Just when I’ve learnt to read the landscape carefully:
the flight of birds and growth of plants,
the arrangement of furrowed fields and coppiced hedges;
now that I’ve mastered its punctuation with quiet glee:
the question mark of church, comma of farmhouse,
full stop of village and parentheses of trees;
nature spills her evening ink across the hills and leas,
over sleepy horses, sheep and cows,
drips shapeless shadows into night and dreams.
Kim M. Russell, 27th July 2019
My poem for Imaginary Garden with Real Toads Weekend Mini Challenge: Let Evening Come, also linked to Poets United Poetry Pantry
I’m hosting at the Imaginary Garden this weekend with pastoral poems, based on a poem I found in The Making of a Poem, the Norton Anthology of Poetic Forms. The poem is ‘Let Evening Come’ by Jane Kenyon. In the prompt, I explain that I love that this poem is a pastoral poem on the surface, with imagery taken from a typical rural scene, but when you discover that the poem alludes to the creeping cancer that took the life of the poet’s friend, and find out also that the poet was bipolar, it takes on new meanings.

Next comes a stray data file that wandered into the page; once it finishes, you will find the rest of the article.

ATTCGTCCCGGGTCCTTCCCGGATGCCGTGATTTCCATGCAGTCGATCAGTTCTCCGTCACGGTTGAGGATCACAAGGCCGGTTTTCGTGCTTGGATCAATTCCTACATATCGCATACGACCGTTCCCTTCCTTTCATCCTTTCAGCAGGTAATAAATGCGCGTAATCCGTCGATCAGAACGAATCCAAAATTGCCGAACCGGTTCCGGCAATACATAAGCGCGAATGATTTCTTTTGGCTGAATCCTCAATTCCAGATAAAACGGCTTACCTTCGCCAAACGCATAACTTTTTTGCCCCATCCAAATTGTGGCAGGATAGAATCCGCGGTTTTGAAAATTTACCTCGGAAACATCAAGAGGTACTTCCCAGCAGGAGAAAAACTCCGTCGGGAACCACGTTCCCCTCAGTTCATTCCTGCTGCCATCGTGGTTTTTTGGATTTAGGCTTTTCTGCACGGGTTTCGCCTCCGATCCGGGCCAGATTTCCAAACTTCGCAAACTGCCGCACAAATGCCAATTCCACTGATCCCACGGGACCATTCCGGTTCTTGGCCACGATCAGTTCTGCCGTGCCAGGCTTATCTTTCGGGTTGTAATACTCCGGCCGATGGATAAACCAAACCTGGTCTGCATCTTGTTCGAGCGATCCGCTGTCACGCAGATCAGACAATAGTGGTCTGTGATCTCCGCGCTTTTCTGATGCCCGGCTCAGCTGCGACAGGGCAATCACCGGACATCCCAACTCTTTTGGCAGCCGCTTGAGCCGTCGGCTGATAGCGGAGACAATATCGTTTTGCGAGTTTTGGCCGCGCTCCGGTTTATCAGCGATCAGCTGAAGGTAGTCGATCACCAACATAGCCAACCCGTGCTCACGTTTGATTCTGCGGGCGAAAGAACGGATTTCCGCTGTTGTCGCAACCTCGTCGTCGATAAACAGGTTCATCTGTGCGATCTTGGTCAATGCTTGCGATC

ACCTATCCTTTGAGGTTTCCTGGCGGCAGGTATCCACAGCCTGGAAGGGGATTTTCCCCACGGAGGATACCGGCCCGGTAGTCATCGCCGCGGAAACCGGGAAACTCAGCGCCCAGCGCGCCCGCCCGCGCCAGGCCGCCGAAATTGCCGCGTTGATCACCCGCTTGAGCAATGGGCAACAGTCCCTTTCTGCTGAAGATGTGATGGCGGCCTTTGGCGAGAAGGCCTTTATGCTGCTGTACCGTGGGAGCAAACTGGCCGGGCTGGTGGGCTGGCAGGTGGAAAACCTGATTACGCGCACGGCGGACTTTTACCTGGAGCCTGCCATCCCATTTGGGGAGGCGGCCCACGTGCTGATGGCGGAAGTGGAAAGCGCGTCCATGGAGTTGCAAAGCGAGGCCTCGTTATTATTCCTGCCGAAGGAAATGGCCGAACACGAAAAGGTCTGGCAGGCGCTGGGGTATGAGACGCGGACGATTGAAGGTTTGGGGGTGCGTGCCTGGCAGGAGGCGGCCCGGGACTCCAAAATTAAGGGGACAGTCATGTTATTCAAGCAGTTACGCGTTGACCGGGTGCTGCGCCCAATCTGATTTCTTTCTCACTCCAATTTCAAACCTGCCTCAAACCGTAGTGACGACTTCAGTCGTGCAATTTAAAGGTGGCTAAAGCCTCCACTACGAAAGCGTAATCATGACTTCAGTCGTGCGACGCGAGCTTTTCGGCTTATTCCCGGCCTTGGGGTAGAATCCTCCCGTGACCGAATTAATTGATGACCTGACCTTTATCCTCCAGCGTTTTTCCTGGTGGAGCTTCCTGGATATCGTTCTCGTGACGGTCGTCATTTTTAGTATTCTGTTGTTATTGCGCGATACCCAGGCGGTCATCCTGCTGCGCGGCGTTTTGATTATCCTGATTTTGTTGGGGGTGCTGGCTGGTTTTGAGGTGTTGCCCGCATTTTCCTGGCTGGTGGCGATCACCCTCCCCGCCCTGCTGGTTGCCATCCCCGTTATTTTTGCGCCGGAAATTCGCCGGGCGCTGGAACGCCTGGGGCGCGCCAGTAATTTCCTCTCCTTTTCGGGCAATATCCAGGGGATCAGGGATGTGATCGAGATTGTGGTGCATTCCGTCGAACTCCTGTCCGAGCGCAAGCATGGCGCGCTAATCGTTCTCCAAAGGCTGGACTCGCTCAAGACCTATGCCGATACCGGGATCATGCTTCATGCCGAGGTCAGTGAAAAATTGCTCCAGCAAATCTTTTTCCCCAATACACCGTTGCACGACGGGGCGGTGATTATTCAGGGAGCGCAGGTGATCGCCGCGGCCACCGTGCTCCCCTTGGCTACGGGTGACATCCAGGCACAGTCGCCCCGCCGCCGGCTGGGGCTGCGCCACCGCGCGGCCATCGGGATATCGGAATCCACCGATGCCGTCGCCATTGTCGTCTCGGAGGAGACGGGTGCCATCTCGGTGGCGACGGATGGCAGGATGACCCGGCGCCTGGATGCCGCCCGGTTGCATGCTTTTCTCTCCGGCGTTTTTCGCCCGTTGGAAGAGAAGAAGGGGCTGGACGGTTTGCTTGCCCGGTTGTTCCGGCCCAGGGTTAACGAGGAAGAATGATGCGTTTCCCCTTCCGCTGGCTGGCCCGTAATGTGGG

This weekend, we are writing new pastoral poems about evening, the shift from late afternoon through twilight to the black shed of night, following the format of Jane Kenyon’s poem, but no more than six tercets.